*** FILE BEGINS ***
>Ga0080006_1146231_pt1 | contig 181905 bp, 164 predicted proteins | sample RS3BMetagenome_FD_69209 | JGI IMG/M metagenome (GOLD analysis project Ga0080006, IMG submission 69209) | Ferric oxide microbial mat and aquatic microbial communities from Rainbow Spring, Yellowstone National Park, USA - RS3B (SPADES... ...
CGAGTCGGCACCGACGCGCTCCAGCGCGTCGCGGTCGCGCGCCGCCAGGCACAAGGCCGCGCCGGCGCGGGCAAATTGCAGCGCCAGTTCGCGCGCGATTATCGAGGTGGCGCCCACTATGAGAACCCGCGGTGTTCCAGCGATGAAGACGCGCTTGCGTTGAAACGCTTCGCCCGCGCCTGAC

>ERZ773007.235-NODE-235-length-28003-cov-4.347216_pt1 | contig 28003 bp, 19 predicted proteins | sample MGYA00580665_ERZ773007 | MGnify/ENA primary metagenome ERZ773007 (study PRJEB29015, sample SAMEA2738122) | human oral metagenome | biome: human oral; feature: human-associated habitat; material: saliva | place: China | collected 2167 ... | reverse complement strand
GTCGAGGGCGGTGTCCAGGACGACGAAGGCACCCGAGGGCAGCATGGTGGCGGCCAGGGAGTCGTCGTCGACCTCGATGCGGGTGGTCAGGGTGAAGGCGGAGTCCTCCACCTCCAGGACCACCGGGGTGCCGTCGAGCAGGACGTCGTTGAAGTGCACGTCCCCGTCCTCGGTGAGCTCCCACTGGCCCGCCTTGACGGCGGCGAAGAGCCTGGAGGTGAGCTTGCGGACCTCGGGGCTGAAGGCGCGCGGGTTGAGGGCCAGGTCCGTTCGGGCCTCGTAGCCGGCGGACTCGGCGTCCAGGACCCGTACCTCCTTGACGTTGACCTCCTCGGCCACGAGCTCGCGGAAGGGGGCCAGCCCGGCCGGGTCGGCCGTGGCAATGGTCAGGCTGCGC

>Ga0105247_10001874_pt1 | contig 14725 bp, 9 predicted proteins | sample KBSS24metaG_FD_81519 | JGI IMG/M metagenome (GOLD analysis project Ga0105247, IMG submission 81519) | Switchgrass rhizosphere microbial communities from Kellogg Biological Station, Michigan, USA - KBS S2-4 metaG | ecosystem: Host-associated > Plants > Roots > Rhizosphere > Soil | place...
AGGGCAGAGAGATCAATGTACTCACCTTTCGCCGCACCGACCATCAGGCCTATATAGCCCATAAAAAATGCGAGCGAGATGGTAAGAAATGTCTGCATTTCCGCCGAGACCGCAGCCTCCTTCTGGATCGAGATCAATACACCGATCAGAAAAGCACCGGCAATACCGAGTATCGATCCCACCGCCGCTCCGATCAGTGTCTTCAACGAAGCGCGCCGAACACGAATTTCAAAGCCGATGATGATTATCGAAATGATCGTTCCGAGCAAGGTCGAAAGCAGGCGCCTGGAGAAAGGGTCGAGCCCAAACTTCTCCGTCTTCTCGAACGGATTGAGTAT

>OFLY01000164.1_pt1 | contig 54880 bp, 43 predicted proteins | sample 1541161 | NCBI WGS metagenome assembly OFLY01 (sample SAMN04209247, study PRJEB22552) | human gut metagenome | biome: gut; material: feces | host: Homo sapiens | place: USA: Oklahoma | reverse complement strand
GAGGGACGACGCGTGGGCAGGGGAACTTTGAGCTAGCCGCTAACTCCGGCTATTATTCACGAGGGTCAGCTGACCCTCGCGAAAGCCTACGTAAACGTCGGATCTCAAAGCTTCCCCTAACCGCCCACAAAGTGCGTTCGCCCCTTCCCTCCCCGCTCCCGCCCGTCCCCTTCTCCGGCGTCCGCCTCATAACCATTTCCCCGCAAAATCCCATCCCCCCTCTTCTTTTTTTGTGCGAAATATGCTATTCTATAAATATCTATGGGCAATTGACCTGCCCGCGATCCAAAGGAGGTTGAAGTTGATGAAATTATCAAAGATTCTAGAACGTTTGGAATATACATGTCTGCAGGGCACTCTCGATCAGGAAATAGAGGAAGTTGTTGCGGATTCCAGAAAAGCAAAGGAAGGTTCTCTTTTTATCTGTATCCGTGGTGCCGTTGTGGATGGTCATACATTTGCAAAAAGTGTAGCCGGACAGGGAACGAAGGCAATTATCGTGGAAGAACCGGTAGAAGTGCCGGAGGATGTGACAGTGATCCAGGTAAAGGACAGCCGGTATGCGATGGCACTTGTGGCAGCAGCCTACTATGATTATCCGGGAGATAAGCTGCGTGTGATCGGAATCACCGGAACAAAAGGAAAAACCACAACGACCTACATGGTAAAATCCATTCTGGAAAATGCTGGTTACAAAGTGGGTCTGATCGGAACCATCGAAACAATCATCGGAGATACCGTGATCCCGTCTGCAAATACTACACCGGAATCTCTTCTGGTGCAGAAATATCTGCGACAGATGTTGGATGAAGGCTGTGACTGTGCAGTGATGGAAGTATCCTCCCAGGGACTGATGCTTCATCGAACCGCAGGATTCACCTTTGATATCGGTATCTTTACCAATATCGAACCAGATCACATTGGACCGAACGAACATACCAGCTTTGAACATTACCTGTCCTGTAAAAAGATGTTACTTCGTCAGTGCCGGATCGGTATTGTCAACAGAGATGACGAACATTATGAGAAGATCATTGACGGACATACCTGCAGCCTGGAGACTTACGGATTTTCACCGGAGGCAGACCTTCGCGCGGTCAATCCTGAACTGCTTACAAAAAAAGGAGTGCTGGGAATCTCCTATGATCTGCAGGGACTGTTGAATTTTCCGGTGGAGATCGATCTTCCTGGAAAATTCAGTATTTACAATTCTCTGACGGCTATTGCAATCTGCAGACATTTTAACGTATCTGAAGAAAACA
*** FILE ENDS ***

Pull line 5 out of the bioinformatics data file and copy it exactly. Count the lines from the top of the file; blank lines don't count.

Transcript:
>Ga0105247_10001874_pt1 | contig 14725 bp, 9 predicted proteins | sample KBSS24metaG_FD_81519 | JGI IMG/M metagenome (GOLD analysis project Ga0105247, IMG submission 81519) | Switchgrass rhizosphere microbial communities from Kellogg Biological Station, Michigan, USA - KBS S2-4 metaG | ecosystem: Host-associated > Plants > Roots > Rhizosphere > Soil | place...